Union without recognition plans strike action in eThekwini

Members of Matusa who marched in eThekwini CBD last year are planning another strike demanding better salaries. Picture: Doctor Ngcobo/ Independent Newspapers

Members of Matusa who marched in eThekwini CBD last year are planning another strike demanding better salaries. Picture: Doctor Ngcobo/ Independent Newspapers

Published Mar 24, 2024


Durban — Although the Municipal and Allied Trade Union of South Africa (Matusa) is not recognised in eThekwini Municipality, the union will soon go ahead with its wage strike.

Matusa’s deputy president Joe Mabaso said the union was consulting its lawyers to make sure that the strike would not lead to the municipality taking disciplinary action against its members.

Although the date of the strike is yet to be announced, Mabaso said the strike would be protected and peaceful.

He said the union has been collecting votes for the past two weeks to determine how many of its approximately 9 000 members supported the strike. He said the South African Local Government Bargaining Council (SALGBC) has already issued the union a certificate to strike.

Mabaso said about 4 600 members had already voted in favour of the strike, but the votes have been taken to the national office for verification.

Mabaso said the fact that only eThekwini did not recognise the union, which was established in 2016, did not prevent it from going on strike.

He said on Monday the union would sit at the Commission for Conciliation, Mediation and Arbitration (CCMA) to force the eThekwini to grant it its organisational rights, to be allowed to have shop stewards, deduction of its members' subscription fees, and to hold meetings on the city’s premises.

“eThekwini is refusing to grant us those rights. We are a union registered in terms of Labour Relations Act and we are recognised by the CCMA and at the bargaining council we can defend our members. The only problem is that eThekwini does not want to give us recognition,” he said.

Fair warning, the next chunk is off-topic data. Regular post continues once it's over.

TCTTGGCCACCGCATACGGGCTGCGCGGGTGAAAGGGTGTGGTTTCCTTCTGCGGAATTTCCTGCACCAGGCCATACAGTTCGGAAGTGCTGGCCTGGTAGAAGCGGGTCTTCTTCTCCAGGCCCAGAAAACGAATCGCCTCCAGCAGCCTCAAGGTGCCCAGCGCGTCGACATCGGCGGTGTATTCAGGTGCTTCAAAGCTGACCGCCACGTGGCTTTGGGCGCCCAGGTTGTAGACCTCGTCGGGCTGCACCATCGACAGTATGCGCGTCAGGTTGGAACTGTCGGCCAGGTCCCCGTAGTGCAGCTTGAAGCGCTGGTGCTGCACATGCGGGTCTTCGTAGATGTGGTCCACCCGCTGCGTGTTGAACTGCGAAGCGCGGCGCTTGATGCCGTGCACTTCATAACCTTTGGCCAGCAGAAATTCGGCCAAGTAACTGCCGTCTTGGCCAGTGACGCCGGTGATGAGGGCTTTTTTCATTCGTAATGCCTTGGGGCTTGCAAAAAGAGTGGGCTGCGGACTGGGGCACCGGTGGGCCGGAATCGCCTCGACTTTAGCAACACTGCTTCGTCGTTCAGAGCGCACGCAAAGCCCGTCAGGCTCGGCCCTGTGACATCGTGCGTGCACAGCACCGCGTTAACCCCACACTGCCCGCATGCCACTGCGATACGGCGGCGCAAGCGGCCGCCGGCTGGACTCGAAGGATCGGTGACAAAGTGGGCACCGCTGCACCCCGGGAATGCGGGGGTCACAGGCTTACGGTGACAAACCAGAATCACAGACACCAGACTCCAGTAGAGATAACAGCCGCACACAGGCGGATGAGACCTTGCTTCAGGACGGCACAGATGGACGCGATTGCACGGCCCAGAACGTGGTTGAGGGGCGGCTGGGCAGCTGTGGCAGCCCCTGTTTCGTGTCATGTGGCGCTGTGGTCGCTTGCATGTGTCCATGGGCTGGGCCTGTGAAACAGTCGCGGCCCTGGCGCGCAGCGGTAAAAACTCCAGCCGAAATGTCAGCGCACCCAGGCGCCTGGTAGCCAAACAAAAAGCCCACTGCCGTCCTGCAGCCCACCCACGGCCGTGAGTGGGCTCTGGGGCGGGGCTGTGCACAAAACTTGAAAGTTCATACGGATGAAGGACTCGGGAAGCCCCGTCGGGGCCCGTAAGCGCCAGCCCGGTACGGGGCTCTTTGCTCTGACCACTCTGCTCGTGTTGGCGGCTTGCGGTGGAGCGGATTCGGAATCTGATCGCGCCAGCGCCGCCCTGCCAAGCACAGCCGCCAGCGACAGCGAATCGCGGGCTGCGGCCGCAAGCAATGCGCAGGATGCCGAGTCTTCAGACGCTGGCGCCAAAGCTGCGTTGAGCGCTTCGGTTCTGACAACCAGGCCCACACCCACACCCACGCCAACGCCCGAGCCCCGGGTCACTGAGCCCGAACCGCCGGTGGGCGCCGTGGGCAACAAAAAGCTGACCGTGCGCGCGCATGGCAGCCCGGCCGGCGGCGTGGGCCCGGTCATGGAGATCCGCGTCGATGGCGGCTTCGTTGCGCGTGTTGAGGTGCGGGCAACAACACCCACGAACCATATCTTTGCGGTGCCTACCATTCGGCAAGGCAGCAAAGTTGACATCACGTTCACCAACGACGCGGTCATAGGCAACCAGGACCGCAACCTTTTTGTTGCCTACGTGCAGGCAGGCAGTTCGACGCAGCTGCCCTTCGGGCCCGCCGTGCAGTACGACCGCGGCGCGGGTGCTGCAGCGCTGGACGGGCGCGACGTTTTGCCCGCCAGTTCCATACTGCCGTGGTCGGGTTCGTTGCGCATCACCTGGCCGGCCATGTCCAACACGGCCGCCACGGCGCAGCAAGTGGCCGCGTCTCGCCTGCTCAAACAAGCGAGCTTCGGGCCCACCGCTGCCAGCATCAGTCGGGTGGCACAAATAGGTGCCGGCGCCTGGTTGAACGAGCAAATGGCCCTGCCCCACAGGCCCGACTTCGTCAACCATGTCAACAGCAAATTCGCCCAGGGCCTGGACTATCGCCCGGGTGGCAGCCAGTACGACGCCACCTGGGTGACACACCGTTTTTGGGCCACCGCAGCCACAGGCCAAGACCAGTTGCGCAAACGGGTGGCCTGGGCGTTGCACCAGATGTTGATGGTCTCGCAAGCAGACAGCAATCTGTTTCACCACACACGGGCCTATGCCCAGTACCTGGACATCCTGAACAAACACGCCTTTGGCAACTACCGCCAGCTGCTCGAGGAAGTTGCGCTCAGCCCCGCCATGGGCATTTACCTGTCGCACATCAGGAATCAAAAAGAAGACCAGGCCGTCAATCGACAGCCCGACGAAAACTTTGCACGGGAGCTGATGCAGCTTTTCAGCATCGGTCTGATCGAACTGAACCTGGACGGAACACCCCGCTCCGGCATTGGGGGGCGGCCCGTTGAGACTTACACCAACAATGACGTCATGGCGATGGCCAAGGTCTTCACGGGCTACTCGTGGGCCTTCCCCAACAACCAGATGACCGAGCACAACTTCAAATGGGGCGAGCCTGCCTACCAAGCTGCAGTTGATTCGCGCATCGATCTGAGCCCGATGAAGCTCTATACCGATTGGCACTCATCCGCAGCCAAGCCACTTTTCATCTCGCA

He said the union was recognised by municipalities such as Govan Mbeki, and Rustenburg, and by the Water and Sanitation Services South Africa company.

“When we took some of the municipalities to task, others realised that we represent a sufficient number of workers, therefore let us give them recognition,” he said.

Mabaso said whether eThekwini “like it or not” it would have to recognise the strike.

“We do have the certificate to go on strike in terms of the Labour Relations Act. The municipality may say we do not recognise you but in terms of the laws of this country we are recognised.

“Right now they are violating our constitutional rights to freedom of association,” he said.

Matusa was making the same demand as the South African Municipal Workers Union (Samwu) that the city should increase its workers’ salary scale to the level of other metros across the country.

Spokesperson for the eThekwini municipality Gugu Sisilana said: “Union recognition is not determined by eThekwini Municipality, but it is based on the minimum threshold that must be met as determined by the Constitution of the SALGBC.”

Sisilana said there is a formal Bargaining Council structure where all labour matters are discussed.

“The Municipality respects these processes and will continue to engage labour unions through these recognised structures,” she said.

Sunday Tribune